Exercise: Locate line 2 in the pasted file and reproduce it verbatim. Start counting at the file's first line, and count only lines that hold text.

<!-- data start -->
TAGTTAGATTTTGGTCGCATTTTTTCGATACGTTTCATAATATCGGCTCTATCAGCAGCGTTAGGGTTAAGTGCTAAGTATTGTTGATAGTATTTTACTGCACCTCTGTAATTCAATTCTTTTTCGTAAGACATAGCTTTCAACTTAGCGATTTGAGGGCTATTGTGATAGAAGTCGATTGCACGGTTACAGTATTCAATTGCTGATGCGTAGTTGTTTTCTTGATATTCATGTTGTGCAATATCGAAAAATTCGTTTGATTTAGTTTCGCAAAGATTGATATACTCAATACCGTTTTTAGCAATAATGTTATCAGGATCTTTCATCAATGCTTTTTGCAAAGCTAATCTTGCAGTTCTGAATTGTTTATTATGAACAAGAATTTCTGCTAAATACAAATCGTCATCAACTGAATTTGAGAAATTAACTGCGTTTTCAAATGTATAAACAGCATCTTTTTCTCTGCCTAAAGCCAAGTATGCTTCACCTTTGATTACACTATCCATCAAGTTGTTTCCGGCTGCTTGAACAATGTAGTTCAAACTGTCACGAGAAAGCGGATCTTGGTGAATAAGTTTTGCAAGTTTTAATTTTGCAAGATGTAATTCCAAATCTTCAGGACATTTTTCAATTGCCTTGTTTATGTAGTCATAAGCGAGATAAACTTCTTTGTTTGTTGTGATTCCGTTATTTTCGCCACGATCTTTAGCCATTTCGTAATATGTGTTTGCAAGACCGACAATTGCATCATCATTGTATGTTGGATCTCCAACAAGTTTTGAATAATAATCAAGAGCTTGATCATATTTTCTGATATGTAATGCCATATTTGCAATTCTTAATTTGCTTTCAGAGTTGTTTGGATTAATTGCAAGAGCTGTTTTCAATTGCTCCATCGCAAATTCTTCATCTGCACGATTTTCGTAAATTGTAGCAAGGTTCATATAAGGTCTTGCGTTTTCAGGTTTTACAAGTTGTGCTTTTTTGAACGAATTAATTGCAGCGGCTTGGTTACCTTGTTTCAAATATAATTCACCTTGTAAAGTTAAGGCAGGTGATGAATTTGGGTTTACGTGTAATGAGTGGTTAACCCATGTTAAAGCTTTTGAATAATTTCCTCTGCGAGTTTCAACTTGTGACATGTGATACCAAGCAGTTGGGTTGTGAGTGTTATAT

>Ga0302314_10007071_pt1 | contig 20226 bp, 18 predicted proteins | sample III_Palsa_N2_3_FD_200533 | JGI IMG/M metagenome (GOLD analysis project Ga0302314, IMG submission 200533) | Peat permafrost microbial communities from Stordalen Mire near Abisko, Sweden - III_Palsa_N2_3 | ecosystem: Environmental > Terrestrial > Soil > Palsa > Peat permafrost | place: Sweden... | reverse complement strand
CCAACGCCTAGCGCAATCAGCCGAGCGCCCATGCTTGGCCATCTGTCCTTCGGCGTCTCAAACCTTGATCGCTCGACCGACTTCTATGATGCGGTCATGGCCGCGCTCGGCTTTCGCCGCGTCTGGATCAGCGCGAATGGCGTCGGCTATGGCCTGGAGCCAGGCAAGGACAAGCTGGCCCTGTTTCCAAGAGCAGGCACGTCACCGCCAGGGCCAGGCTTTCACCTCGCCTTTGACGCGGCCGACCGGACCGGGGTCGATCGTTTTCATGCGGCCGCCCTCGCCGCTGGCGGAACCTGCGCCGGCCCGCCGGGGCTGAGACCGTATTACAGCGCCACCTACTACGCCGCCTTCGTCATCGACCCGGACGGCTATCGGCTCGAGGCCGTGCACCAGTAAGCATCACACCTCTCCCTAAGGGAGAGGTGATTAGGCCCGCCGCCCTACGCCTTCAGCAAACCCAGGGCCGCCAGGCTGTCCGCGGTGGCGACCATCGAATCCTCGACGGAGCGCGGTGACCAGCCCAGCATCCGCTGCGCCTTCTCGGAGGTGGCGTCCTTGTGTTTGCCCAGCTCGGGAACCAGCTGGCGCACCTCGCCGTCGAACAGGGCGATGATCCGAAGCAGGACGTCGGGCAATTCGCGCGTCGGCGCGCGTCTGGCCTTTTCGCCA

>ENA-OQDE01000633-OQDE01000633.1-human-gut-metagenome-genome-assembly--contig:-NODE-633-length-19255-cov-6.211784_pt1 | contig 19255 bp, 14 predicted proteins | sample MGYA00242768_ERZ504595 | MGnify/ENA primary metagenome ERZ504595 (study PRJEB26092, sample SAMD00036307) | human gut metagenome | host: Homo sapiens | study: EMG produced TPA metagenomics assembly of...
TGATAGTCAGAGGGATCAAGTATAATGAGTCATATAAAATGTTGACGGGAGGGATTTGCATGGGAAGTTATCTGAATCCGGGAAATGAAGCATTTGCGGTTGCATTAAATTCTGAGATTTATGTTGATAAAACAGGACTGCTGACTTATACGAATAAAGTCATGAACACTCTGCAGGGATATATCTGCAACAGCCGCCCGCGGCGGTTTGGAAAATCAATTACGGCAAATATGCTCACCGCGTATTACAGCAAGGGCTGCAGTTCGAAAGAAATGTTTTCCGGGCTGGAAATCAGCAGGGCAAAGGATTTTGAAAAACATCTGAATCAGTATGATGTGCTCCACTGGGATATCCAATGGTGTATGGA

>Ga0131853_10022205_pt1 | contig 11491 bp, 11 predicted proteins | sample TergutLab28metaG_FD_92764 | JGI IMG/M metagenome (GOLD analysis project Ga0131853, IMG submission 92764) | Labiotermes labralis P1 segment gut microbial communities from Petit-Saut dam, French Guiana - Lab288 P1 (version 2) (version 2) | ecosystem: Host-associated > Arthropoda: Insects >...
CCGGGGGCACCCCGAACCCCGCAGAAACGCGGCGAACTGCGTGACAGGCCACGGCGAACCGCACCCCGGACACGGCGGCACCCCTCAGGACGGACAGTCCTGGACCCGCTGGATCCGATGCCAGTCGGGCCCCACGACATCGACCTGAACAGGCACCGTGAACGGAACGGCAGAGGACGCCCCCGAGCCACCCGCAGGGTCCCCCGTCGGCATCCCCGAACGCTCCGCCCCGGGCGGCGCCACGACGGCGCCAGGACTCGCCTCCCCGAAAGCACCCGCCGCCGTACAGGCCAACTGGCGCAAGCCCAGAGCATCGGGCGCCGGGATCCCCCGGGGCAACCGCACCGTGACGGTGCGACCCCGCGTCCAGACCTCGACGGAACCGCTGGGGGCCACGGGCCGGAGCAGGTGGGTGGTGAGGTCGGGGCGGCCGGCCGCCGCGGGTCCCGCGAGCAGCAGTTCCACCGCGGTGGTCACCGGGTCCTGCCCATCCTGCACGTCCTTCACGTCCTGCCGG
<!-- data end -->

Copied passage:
>Ga0302314_10007071_pt1 | contig 20226 bp, 18 predicted proteins | sample III_Palsa_N2_3_FD_200533 | JGI IMG/M metagenome (GOLD analysis project Ga0302314, IMG submission 200533) | Peat permafrost microbial communities from Stordalen Mire near Abisko, Sweden - III_Palsa_N2_3 | ecosystem: Environmental > Terrestrial > Soil > Palsa > Peat permafrost | place: Sweden... | reverse complement strand